|Title||Howard walnut trees can be brought into bearing without annual pruning|
|File Options||PDF | Additional Information|
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In traditionally managed Howard walnut orchards, trees are pruned annually during the orchard development phase, an expensive operation in terms of labor and prunings disposal costs. Our observations and some prior research by others had suggested that pruning may not be necessary in walnut. In a trial of pruned and unpruned hedgerow trees over 8 years, beginning a year after planting, we documented canopy growth, tree height, yield and nut quality characteristics and also the effects of fruit removal. Pruning altered canopy shape but did not lead to increases in canopy development, yield or nut quality. Although fruit removal stimulated more vegetative growth in both the pruned and unpruned treatments, fruit removal did not result in an increase in midday canopy photosynthetically active radiation interception or cumulative yield when fruit removal was stopped after year 4. After 8 years, there were no significant differences in tree height, nut quality or cumulative yield among any of the treatments, which suggests that not pruning young Howard orchards could provide a net benefit to growers.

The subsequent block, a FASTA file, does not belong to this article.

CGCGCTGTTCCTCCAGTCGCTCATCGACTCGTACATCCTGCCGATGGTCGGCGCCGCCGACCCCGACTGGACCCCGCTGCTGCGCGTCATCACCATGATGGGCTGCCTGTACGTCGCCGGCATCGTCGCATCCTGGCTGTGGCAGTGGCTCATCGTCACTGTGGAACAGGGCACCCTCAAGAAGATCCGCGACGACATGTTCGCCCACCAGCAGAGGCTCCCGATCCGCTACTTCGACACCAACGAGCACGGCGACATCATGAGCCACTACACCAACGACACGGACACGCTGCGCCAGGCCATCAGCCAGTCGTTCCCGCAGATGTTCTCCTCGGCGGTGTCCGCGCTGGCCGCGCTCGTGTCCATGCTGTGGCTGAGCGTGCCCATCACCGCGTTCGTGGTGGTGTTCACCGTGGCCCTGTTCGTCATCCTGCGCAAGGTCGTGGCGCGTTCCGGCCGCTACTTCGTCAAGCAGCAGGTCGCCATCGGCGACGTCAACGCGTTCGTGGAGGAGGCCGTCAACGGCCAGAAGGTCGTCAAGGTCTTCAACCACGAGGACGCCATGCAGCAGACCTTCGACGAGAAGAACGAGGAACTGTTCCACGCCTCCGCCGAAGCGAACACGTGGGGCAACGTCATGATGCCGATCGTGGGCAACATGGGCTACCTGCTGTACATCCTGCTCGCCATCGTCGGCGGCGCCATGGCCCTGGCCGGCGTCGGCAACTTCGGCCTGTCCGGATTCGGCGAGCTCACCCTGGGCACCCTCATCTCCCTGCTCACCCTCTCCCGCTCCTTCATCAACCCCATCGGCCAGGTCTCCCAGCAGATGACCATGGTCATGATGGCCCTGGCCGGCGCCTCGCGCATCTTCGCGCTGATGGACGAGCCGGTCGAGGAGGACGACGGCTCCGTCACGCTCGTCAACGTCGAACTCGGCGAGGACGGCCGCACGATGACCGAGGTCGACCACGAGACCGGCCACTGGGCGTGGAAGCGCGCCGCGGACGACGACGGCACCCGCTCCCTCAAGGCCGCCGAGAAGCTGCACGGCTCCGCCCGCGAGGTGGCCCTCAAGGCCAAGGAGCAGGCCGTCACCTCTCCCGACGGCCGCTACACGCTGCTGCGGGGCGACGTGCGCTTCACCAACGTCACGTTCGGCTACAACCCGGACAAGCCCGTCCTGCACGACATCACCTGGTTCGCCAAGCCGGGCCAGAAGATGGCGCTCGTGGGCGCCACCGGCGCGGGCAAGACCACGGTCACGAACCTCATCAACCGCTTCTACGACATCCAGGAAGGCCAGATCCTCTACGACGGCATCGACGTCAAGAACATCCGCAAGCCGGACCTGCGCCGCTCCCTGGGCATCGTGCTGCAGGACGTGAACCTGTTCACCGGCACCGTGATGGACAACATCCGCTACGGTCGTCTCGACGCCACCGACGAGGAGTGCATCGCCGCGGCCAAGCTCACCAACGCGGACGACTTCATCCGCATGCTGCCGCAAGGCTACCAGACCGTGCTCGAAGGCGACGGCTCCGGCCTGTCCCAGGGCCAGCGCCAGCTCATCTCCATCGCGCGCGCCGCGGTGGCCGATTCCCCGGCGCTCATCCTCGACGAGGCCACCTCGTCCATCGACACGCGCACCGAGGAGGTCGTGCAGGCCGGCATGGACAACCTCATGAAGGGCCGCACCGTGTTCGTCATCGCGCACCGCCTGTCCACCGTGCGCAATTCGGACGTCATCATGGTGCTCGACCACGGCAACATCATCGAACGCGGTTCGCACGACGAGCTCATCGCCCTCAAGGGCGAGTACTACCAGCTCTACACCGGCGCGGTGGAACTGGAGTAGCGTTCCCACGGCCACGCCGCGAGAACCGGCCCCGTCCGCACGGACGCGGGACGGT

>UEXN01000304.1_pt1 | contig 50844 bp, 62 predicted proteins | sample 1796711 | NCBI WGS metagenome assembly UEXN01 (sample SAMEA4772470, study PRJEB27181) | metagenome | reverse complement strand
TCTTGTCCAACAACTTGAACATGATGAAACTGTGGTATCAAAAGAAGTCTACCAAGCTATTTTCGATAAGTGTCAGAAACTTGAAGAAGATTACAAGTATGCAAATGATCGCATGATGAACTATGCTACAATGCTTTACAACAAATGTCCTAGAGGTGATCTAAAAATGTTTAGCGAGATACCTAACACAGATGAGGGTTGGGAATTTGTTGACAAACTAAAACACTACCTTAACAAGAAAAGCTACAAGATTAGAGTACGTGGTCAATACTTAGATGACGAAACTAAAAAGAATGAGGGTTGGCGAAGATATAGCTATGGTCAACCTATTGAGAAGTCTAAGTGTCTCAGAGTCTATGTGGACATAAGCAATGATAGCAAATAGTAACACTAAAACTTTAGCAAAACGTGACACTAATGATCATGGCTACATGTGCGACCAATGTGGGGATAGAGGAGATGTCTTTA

Lampinen, Bruce D
Integrated Orchard Management Walnut and Almond Specialist
Integrated Orchard Management with an emphasis on walnuts and almonds
Edstrom, John Paul
Farm Advisor emeritus
Metcalf, Samuel G. : S.G. Metcalf is Staff Research Associate in the Department of Plant Sciences at UC Davis
Staff Research Associate I
Negron, Claudia M. : C.M. Negron was Graduate Student in the Department of Plant Sciences at UC Davis
Contador, M. Loreto : M.L. Contador is Assistant Specialist in the Department of Plant Sciences at UC Davis.
|Publication Date||Apr 1, 2015|
|Date Added||Jun 24, 2015|
|Copyright||© The Regents of the University of California|
After 8 years, tree height, nut quality and cumulative yield were not significantly different among pruned and unpruned trees in a developing orchard.